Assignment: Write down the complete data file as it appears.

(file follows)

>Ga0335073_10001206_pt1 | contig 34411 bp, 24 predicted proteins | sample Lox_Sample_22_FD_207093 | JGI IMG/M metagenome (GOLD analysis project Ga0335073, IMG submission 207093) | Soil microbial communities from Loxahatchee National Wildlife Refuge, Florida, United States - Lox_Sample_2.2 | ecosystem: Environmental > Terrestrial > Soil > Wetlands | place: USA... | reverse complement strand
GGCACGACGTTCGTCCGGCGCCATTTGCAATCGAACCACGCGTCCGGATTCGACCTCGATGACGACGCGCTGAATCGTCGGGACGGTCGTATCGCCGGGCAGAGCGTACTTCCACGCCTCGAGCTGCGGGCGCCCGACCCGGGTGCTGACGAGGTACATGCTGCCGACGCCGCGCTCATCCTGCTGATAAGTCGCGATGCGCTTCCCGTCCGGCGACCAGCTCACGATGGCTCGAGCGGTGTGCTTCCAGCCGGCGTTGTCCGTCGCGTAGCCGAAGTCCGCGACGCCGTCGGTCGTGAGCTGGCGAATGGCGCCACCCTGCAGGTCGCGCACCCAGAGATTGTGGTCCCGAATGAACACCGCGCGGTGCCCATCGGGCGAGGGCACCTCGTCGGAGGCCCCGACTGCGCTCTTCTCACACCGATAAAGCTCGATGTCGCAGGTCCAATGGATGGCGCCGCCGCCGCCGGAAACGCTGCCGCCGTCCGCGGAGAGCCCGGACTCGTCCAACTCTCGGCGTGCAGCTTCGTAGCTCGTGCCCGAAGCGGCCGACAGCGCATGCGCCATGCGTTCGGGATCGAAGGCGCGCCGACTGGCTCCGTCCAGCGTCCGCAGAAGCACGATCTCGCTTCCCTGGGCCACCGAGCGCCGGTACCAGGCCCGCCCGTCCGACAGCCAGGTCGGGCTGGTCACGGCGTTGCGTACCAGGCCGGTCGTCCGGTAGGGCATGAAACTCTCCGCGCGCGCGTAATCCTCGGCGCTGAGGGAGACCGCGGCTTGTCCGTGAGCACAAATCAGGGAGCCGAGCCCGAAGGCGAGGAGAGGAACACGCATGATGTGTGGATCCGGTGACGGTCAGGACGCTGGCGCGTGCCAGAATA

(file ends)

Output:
>Ga0335073_10001206_pt1 | contig 34411 bp, 24 predicted proteins | sample Lox_Sample_22_FD_207093 | JGI IMG/M metagenome (GOLD analysis project Ga0335073, IMG submission 207093) | Soil microbial communities from Loxahatchee National Wildlife Refuge, Florida, United States - Lox_Sample_2.2 | ecosystem: Environmental > Terrestrial > Soil > Wetlands | place: USA... | reverse complement strand
GGCACGACGTTCGTCCGGCGCCATTTGCAATCGAACCACGCGTCCGGATTCGACCTCGATGACGACGCGCTGAATCGTCGGGACGGTCGTATCGCCGGGCAGAGCGTACTTCCACGCCTCGAGCTGCGGGCGCCCGACCCGGGTGCTGACGAGGTACATGCTGCCGACGCCGCGCTCATCCTGCTGATAAGTCGCGATGCGCTTCCCGTCCGGCGACCAGCTCACGATGGCTCGAGCGGTGTGCTTCCAGCCGGCGTTGTCCGTCGCGTAGCCGAAGTCCGCGACGCCGTCGGTCGTGAGCTGGCGAATGGCGCCACCCTGCAGGTCGCGCACCCAGAGATTGTGGTCCCGAATGAACACCGCGCGGTGCCCATCGGGCGAGGGCACCTCGTCGGAGGCCCCGACTGCGCTCTTCTCACACCGATAAAGCTCGATGTCGCAGGTCCAATGGATGGCGCCGCCGCCGCCGGAAACGCTGCCGCCGTCCGCGGAGAGCCCGGACTCGTCCAACTCTCGGCGTGCAGCTTCGTAGCTCGTGCCCGAAGCGGCCGACAGCGCATGCGCCATGCGTTCGGGATCGAAGGCGCGCCGACTGGCTCCGTCCAGCGTCCGCAGAAGCACGATCTCGCTTCCCTGGGCCACCGAGCGCCGGTACCAGGCCCGCCCGTCCGACAGCCAGGTCGGGCTGGTCACGGCGTTGCGTACCAGGCCGGTCGTCCGGTAGGGCATGAAACTCTCCGCGCGCGCGTAATCCTCGGCGCTGAGGGAGACCGCGGCTTGTCCGTGAGCACAAATCAGGGAGCCGAGCCCGAAGGCGAGGAGAGGAACACGCATGATGTGTGGATCCGGTGACGGTCAGGACGCTGGCGCGTGCCAGAATA